Take Ghost Recon for example……GR was originally made as a complement to the R6 franchise and to provide a more standard military and outdoor focused product with on the fly planning. It carried over a lot of the cool stuff from R6 but put it in more open and expansive environments with new toys. I think it achieved that goal tremendously. But, I know a lot of people that didn’t use the planning features or only switched teammates when they died. They pretty much started the missions and left the team at the insertion zone and played the missions solo. So those defining features went unused by a decent portion of the players I am guessing.
At the same time, games like Counter-Strike had completely taken over the online world. I think CS is a great game and I am glad it does so well, but personally it’s not for me. Heck, one of the original creators said he used R6 as a template for CS. Also, CS was getting way more people playing it at any given time than all the RSE game put together.
If you put all that together I could see a management and marketing team wanting to make a franchise more “accessible” and more “mainstream”. Is it a right or wrong choice? That’s not my decision. But, if my company had the same dilemma I would have possibly split the franchises into 2 paths….. One for the “die hards” and one for the mainstream. Of course that brings up another issue of money.
I still firmly believe that there is a want and a need for a game like Rainbow Six/ Rogue Spear as well as the original Ghost Recon in the market place. Heck, I would even love to see those games remade and updated with some new content. I do believe, however, that if something like that came along, it would be developed more along the lines of Ubi’s Il-2 series of sims. They might make less money and appeal to less people, but the dev budgets would also be lower to compensate. Not less quality, just less money spent.
Jeez….. that is a whole interview in itself. BTW: If Ubi needs anyone to make that type of game BlackFoot Studios is available.
Why did you leave Battleborne? Were you not happy with the direction the company was going?
|There were a few reasons for me leaving. Our first game Combat Elite had some serious problems with publishers. Each time we got a new publisher they went bankrupt!
Obviously it had nothing to do with the game, but it made things pretty tough at the end of the project. It is hard enough to finish multi platform project on time without constant external business pressure.
As I mentioned earlier, I love the idea of smaller highly skilled teams making games. The danger with that is that each team member is heavily relied upon to take care of a large range of tasks. Because of that, if any one part of that team looses focus or company direction isn’t clear the team and project is going to suffer. If you have a team of 50 and 1 guy “checks out” for a bit you really loose 1/50th of the team, but on a team of 8 that is 1/8th! That is a gross over simplification of course, but you get the idea.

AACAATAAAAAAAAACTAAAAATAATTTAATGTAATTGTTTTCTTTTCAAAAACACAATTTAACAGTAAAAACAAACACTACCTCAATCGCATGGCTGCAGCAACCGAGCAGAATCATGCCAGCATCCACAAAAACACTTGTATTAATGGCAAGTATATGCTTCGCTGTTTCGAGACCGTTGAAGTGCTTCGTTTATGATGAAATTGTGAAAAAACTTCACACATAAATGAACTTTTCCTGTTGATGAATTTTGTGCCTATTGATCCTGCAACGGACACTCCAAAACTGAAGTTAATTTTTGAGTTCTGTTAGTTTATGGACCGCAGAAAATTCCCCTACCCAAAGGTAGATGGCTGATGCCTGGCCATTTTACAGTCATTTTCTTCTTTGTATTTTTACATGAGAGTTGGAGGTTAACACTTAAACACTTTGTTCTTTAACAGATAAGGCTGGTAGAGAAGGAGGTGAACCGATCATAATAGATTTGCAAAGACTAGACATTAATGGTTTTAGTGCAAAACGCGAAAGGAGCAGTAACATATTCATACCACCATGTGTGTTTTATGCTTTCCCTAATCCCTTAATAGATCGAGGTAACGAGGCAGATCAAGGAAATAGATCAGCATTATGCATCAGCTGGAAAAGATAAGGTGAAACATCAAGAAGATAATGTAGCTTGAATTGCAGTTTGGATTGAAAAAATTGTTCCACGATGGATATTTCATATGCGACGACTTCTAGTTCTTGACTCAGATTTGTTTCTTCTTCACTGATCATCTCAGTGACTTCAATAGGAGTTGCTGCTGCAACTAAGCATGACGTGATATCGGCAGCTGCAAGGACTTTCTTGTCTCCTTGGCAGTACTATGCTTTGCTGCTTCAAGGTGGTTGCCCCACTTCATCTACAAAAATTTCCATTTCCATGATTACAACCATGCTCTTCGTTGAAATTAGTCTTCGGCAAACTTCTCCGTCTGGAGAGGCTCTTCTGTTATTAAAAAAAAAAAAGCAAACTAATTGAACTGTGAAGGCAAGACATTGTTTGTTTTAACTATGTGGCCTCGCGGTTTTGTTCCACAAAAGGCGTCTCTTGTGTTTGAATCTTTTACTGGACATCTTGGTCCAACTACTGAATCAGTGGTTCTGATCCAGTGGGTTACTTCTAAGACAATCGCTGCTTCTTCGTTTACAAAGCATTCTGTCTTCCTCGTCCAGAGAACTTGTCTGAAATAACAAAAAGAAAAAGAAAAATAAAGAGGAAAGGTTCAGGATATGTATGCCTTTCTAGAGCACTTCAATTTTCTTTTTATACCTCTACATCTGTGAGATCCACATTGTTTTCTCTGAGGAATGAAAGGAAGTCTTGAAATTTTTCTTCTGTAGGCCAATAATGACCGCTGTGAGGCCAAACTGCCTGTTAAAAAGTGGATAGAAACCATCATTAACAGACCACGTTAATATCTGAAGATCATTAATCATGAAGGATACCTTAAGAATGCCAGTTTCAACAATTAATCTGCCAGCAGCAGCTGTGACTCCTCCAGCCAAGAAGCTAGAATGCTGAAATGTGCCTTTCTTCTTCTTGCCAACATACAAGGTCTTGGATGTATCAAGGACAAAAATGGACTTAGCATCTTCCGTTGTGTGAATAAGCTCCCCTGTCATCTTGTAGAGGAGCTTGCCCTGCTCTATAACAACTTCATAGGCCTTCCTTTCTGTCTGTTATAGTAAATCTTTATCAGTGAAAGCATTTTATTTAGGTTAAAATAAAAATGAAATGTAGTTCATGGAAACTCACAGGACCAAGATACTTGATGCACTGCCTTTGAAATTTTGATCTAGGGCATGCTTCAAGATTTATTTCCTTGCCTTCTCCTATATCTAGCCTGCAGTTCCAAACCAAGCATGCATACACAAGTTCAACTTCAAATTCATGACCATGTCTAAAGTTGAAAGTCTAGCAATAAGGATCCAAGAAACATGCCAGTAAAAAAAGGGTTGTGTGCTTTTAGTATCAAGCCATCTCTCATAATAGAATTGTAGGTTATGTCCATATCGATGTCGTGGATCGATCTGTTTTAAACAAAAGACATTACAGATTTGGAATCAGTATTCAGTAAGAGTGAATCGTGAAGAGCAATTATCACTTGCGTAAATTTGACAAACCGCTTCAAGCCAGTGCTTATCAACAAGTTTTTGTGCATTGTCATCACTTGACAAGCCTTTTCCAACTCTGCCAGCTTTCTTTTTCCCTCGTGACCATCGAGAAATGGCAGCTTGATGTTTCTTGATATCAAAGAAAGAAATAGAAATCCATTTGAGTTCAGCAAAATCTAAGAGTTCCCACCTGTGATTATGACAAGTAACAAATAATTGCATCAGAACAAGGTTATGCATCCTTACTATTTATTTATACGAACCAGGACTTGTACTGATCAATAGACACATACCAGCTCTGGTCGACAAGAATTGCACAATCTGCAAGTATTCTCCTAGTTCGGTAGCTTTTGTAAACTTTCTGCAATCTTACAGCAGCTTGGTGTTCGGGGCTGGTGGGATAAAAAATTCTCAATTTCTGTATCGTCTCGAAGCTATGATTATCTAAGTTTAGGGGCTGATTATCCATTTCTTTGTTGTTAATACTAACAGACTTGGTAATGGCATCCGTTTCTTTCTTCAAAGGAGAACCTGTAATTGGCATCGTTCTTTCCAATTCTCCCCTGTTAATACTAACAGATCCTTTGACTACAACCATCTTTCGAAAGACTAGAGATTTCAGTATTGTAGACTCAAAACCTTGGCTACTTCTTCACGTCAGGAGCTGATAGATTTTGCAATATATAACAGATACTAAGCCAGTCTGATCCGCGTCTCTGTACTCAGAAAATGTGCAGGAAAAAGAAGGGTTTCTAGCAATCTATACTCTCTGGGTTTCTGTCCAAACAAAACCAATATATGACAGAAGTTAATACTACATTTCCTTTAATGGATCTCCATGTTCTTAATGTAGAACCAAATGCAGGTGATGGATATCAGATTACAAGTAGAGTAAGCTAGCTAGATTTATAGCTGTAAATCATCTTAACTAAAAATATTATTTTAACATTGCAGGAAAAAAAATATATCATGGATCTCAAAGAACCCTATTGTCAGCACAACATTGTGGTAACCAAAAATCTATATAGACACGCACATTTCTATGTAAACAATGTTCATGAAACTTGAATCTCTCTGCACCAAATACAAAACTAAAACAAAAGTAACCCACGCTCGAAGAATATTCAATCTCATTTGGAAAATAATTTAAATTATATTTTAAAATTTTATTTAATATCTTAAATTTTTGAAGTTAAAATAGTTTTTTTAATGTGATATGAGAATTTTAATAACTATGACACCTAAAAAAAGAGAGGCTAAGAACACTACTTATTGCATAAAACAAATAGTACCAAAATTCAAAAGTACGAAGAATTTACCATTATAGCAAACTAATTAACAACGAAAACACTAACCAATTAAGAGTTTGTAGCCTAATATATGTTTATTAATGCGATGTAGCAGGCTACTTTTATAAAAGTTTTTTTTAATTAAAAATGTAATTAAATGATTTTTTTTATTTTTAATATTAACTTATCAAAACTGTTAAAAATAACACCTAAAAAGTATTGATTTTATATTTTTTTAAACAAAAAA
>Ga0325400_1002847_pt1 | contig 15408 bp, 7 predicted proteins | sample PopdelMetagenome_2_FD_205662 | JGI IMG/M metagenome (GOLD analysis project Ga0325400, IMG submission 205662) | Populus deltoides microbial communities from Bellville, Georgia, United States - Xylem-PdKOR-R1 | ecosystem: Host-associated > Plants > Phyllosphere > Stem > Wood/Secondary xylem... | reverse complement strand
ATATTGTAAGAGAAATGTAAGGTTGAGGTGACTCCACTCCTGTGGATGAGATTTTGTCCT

For a small team to work everyone needs to be hard charging and focused all the time. To put it bluntly, any distractions we had, either personal or professional had a major impact on the project and the team. Many events conspired to make these distractions overwhelming to me.
Also, you can never underestimate the need for good relationships with publishers and others in the development community. It is a relatively small community and everyone knows someone that knows someone else. The friction created by the continual ups and downs with publishers was very hard for me personally.
Having said all that, I would like to say that the team I worked with at BattleBorne was an exceptional bunch of people. They were amazingly creative, productive, and innovative. I learned a lot in the time I spent there.
You have a new venture, Blackfoot Studios. Did you have Blackfoot Indians in mind when choosing the name or the band Blackfoot (who was fronted by two Blackfoot Indians) or was it something else a bit more obscure?
It’s funny. One of the hardest parts of starting BFS was coming up with a name. A partner of mine and I were just throwing out all kinds of things and everyone that we liked turned up taken by some company or another. Then one day I was looking at something on the internet that sparked a memory of my childhood in Indian Guides (Boy Scout type thing) and that I was in the BlackFeet tribe.
So, BlackFoot became the front runner because it sounded good and was easy to say and remember.
We originally used a black foot print in the logo but quickly changed it to something more cool like the boot print.
So, it does have roots in the American Indian culture, but only by name and not any relation.
When did you first open the doors so to speak?